• Missy

    Isn’t that toy a choking hazard?

    • Kristiburtonbrown

      Not when I’m supervising her VERY closely with them, which is exactly what I did.  It’s not like I let her go off alone and play with those babies.  They’re not even her toys.  She just happened to find them when I was with her.

  • Teragram5977

    Kristi,great article!My 2 year old grand daughter would be the same way!She loves babies!
    Did you ever read the book”Who Broke the Baby?”by Jean Staker Garton?She is a pro-life speaker.She wrote this book several years ago when her children were small.After putting the children to bed,she was working on a slide presentation that included actual pictures of a dismembered 2.5 month old fetus.She was startled by a gasp behind her,finding her 3 year old son behind her,”His small voice was filled with great sadness as he asked”WHO BROKE THE BABY?” She went on to remark how someone at three could acknollege the humanity on the deceased child. It is a good book and I was priveleged to hear her speak at our Annual Pro-Life Breakfast(Where I purchased the book)

  • Stitzelfritz

    As I was reading this, my own 3 year old came up behind me and commented on the picture above. “Look at the little baby! He’s so cute. He’s gonna be strong like me!”

  • oldmanbob

    Jesus said we need to be like children to follow Him.  Seems to be a good idea and your daughter is showing you and by you the rest of us how.  Wow.

  • Not this adult.  What I observe (and of course, many will disagree with me on this) is that the women who have hardened their hearts to infants and small children were influenced by the feminist philosophy that led to the sexual revolution.  Women can’t be free to have consequence-free sex with all kinds of men unless children are expendable.  This attitude comes mainly from women of the Baby Boomer generation, though of course not all of them.  Women of my generation (Generation X) have seen what happens when women neglect or abandon children, because many of us were affected by it, so some of us have made a point of valuing children in our lives, even more so than the Victorian generations did.  Most children, especially small children, do love babies, which is God-given:  we should all have this attitude of cherishing and protecting the small and weak!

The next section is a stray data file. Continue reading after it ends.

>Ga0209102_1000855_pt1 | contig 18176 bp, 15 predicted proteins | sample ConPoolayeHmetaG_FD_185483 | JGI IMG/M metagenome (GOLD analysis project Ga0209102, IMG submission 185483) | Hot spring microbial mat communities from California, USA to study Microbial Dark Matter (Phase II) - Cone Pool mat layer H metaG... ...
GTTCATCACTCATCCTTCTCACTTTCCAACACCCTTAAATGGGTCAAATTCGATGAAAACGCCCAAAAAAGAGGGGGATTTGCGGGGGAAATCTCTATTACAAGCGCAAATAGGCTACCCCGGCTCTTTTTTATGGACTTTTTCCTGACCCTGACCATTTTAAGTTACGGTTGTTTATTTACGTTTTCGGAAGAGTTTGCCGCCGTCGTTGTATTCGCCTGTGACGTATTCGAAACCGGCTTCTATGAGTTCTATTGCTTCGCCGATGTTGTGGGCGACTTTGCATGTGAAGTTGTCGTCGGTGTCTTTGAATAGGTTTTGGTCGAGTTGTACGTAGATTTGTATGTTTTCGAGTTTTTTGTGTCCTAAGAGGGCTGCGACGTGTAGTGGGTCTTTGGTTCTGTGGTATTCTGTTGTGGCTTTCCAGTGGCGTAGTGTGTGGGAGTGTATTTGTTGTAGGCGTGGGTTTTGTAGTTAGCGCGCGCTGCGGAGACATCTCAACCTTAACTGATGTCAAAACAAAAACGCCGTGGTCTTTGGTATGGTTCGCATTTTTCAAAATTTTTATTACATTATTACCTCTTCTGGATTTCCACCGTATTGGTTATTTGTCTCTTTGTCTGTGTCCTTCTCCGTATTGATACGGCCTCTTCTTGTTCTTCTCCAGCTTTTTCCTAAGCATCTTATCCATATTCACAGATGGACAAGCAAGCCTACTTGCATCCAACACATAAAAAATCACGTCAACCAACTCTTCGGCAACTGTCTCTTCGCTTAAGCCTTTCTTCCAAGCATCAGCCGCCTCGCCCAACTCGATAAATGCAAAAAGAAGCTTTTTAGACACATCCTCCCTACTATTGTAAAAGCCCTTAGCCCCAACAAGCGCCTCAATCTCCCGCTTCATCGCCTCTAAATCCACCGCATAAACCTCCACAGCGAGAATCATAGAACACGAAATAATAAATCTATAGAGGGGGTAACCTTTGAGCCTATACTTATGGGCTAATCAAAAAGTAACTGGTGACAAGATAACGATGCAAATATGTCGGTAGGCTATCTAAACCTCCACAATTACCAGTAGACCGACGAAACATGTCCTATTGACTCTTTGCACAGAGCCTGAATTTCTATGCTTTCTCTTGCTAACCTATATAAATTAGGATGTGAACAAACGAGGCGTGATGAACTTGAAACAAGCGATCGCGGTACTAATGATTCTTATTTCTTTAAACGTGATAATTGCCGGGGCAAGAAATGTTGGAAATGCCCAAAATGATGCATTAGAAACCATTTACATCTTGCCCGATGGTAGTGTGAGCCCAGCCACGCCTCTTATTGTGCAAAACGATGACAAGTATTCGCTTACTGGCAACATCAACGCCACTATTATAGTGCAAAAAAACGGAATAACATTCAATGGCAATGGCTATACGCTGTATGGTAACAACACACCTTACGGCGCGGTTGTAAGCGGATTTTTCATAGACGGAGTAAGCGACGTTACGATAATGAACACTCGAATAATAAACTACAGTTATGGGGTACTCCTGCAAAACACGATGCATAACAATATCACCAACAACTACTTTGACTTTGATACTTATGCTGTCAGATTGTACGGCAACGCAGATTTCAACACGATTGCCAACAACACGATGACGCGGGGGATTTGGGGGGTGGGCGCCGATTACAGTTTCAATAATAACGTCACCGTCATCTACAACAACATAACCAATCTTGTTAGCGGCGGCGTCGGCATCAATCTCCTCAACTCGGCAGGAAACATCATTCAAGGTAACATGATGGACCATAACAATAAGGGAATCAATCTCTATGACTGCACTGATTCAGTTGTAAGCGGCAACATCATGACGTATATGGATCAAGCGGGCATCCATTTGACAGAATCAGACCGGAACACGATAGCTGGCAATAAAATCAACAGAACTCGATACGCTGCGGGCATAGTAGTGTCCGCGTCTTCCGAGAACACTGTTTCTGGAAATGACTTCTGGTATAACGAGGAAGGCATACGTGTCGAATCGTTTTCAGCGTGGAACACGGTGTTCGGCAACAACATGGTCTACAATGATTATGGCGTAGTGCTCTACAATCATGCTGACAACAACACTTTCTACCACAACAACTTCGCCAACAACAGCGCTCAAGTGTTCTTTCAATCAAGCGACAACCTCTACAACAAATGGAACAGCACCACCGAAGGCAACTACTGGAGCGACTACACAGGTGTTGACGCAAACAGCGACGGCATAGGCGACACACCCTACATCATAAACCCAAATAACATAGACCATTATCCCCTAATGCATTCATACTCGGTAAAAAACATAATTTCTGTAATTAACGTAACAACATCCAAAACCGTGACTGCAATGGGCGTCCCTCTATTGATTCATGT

• Jdjdjeeeeerrrryyy

    When I went to a catholic high school we had pro life speakers come to our classes. The speakers handed out little rubber babies like the one you were describing to each student. Baaad idea. Most of my classmates either tossed them in the trash, ripped off pieces of it,bounced it off the walls, you get the idea. And this was at a catholic school.

  • Ann Morgan

    **It breaks my heart to think that there are grown adults all across our nation who do not have the compassion for babies that mere children have**

    Adults have to make hard choices that children, who simply get food magically put on their plates, and a warm bed at night, with no effort on their own part, have the luxury of NOT having to make. For instance, deciding which is more important, a brainless clump of cells with a genetic hiccup, or the college education of their two already existing children.

    How about you hand everyone $1,000,000 per pregnancy, so they can afford to have the sort of ‘compassion’ you are sad about them not having?